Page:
In The Magister, you have the opportunity to play powerful officials of the mighty Empire, investigating the curious death of a colleague in the Northern Province of Silverhurst. You have two weeks to explore and study the scene of the crime and uncover any hidden secrets that will lead you to the truth.
Nerdook Productions (Monster Slayers) is a Malaysian solo game developer who took inspiration from various games and genres to develop The Magister. An experienced Flash game developer, Nerdook definitely knows what gets people clicking and playing, and this interesting mix of influences makes itself known in his most recent title.
The Magister introduces a lot of gameplay loops from different genres. You are solving a murder mystery puzzle with deck-building, turn-based combat. To top it all off, there’s an RPG aspect since you are building your template Magister, and your relationship levels with the town’s inhabitants have a visual novel element to it. So, there’s a lot to see and do with the two in-game weeks you are spending in the fascinating setting of the game – both in Silverhurst and sequences in your character’s dreams.
It was fun to explore all the nooks and crannies of Silverhurst and speak to its inhabitants. It really lends to the “investigation” background of the whole game and pushes you to be more curious about the comings and goings that could have led to the dastardly crime. The charming 2D art is easy to navigate, and you can quickly identify essential NPCs in the crowd. Some devious NPCs will also quiz you about the world to check if you are paying attention! Overall, the worldbuilding is effective, and there’s a level of immersion usually found in more graphically robust RPGs.
Now, on the player character topic, you start off the game choosing from a variety of builds. It’s an exciting application of character customization without taking it off the rails. You need to watch out for things like your HP, skills, wallet, fatigue levels, and relationship levels. This information could be overwhelming to newer players, but experienced RPG players will appreciate the complexity of the Magister’s characters and the world they have been placed in.
The randomly generated mystery is a fun concept that makes the game replayable, which is also a great way to extend the game’s shelf-life. You need to investigate several scenes and accomplish some quests to receive clues that go up on your board – however, it’s up to you to see how these clues (and perhaps some red herrings) link up as you progress through the story. After all, there are so many combinations that you could choose to finish the game – from the way you proceed with enemies (will you talk or fight?) to the freedom to head to the signal tower, should you believe you have collected enough clues. I liked that the game requires you to pay attention to tiny details and conversations that may sound frivolous but are actually very important to the plot and your investigation.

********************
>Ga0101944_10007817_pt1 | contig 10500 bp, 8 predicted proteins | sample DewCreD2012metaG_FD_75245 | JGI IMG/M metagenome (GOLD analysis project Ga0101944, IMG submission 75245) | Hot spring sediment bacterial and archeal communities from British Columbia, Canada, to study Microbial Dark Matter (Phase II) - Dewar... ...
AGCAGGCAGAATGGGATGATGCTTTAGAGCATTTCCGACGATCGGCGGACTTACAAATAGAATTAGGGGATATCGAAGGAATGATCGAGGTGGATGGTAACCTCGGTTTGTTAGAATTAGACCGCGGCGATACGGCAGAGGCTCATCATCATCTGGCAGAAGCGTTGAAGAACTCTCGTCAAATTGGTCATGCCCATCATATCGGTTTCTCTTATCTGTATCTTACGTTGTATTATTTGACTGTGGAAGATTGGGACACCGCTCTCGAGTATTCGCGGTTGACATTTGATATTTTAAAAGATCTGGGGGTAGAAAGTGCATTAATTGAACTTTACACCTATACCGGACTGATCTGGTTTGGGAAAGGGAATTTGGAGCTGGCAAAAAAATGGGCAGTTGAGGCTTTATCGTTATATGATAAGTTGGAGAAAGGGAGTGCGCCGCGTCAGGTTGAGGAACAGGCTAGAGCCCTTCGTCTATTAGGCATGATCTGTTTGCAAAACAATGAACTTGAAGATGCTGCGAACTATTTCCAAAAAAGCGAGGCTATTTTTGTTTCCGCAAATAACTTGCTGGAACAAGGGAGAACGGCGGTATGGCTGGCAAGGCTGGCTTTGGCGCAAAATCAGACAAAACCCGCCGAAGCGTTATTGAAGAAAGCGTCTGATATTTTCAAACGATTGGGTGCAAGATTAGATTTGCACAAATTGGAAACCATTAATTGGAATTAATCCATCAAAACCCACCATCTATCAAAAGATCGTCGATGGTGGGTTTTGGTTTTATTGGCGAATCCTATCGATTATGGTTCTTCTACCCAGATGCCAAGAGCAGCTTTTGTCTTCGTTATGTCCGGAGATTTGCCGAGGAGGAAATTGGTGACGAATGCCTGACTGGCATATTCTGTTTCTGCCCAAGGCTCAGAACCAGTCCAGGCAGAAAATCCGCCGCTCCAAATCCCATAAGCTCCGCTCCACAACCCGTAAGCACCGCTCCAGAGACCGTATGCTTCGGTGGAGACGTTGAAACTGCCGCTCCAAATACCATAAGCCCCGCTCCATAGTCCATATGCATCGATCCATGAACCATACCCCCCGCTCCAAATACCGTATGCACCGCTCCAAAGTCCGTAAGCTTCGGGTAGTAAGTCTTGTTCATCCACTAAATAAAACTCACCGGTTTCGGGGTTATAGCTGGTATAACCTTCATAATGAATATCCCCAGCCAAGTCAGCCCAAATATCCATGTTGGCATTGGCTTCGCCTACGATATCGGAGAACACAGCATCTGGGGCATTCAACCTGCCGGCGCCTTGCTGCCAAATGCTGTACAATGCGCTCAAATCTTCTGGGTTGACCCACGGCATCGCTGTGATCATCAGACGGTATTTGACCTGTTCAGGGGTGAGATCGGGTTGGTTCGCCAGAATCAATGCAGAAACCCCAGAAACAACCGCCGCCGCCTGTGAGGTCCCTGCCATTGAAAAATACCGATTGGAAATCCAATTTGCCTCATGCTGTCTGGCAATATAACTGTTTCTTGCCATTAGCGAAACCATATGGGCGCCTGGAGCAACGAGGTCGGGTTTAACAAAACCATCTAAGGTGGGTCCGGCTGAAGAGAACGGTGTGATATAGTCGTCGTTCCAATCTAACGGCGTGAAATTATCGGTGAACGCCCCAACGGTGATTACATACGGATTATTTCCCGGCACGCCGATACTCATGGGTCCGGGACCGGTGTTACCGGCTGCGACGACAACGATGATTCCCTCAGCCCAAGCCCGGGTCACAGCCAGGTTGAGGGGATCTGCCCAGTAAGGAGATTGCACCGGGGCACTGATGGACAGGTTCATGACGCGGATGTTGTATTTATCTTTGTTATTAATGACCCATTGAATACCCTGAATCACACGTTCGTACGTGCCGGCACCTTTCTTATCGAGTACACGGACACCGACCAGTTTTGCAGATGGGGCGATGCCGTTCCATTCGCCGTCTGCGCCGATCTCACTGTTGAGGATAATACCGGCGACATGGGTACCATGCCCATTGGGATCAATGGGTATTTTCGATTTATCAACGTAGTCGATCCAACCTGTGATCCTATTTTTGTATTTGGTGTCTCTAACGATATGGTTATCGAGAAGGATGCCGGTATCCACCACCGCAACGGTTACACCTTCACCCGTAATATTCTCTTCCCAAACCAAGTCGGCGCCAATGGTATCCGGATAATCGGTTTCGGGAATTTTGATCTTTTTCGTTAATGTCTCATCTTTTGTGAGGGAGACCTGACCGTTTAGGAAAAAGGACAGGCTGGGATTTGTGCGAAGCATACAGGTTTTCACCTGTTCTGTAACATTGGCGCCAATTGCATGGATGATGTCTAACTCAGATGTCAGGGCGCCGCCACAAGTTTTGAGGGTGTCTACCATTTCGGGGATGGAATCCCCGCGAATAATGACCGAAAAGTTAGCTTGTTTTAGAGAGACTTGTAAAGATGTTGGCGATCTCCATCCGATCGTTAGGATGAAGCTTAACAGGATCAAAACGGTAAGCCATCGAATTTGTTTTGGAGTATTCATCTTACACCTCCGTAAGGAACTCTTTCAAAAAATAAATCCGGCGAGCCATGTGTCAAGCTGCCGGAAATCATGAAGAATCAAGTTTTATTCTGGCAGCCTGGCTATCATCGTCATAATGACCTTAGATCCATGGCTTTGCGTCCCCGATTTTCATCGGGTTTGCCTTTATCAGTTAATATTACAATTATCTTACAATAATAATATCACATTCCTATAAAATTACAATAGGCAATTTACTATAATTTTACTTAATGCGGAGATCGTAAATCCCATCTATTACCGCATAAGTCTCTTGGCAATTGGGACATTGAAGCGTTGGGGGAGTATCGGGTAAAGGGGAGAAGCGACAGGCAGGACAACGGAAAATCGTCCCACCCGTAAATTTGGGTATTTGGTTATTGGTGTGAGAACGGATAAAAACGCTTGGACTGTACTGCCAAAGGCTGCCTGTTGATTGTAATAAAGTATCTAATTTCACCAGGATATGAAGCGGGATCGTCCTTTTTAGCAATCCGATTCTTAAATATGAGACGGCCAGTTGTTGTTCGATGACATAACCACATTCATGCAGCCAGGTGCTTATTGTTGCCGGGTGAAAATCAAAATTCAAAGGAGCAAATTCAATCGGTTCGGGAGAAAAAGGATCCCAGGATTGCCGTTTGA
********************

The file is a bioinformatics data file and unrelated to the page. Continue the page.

My favorite thing about The Magister is how much choice is given to the player to solve the mystery and how you go about your everyday investigation. You have the option of which skills to focus on while you search for the truth and survive the onslaught of rebels and other enemies. This degree of personalization almost makes the game feel like a roguelike when you find yourself trying again for the correct answers.
While the combat is fun and puts its own fresh spin on the deckbuilding genre, the battles and turns churn out really fast, and you might not be 100% aware of what went on during that time. It took a while to grasp the Tactical Diplomacy mechanic and combat sections fully. These sections are not particularly long. While similar in execution, the Tactical Diplomacy sections were fun (which uses deck-builder gameplay to reason with difficult interviewees), but I found the combat much more engaging. You can even have allies such as dogs, valiant guards and bystanders to come to your aid.
I played the title on the Nintendo Switch, and I appreciated that the game took full advantage of the platform’s capabilities. The touch-screen interface was helpful in both the exploration, deck-building and combat map sections of the game, giving much ease for players. It was a very tactile experience that almost felt like playing DND or a card-based game.
The Magister is jam-packed with all these features (point-and-click exploration, RPG elements, deck-building). While I appreciate how all these elements come together to serve the narrative experience, it’s also a lot to take in. Each core gameplay loop is well-built and balanced, but I can’t help but believe my focus was also scattered because there are so many different things to keep your mind on as you progress through the game. It’s an exciting concept to have all this variety in one role-playing game. But while they all work well on their own, I feel something is compromised so that all sections work well together. I didn’t expect the deck-building to be as complex as famous indie favorites in the genre. Still, I feel like its system could have been deepened further by giving more focus and complexity to one or two core loops (like the straightforward and easy to master Tactical Diplomacy/combat sections).
Still, The Magister is an impressive accomplishment and, given Nerdook’s penchant for procedural generation in games, a step in an exciting direction. If you want a murder mystery experience that gives you a bit more involvement and variety, then The Magister might fit the bill!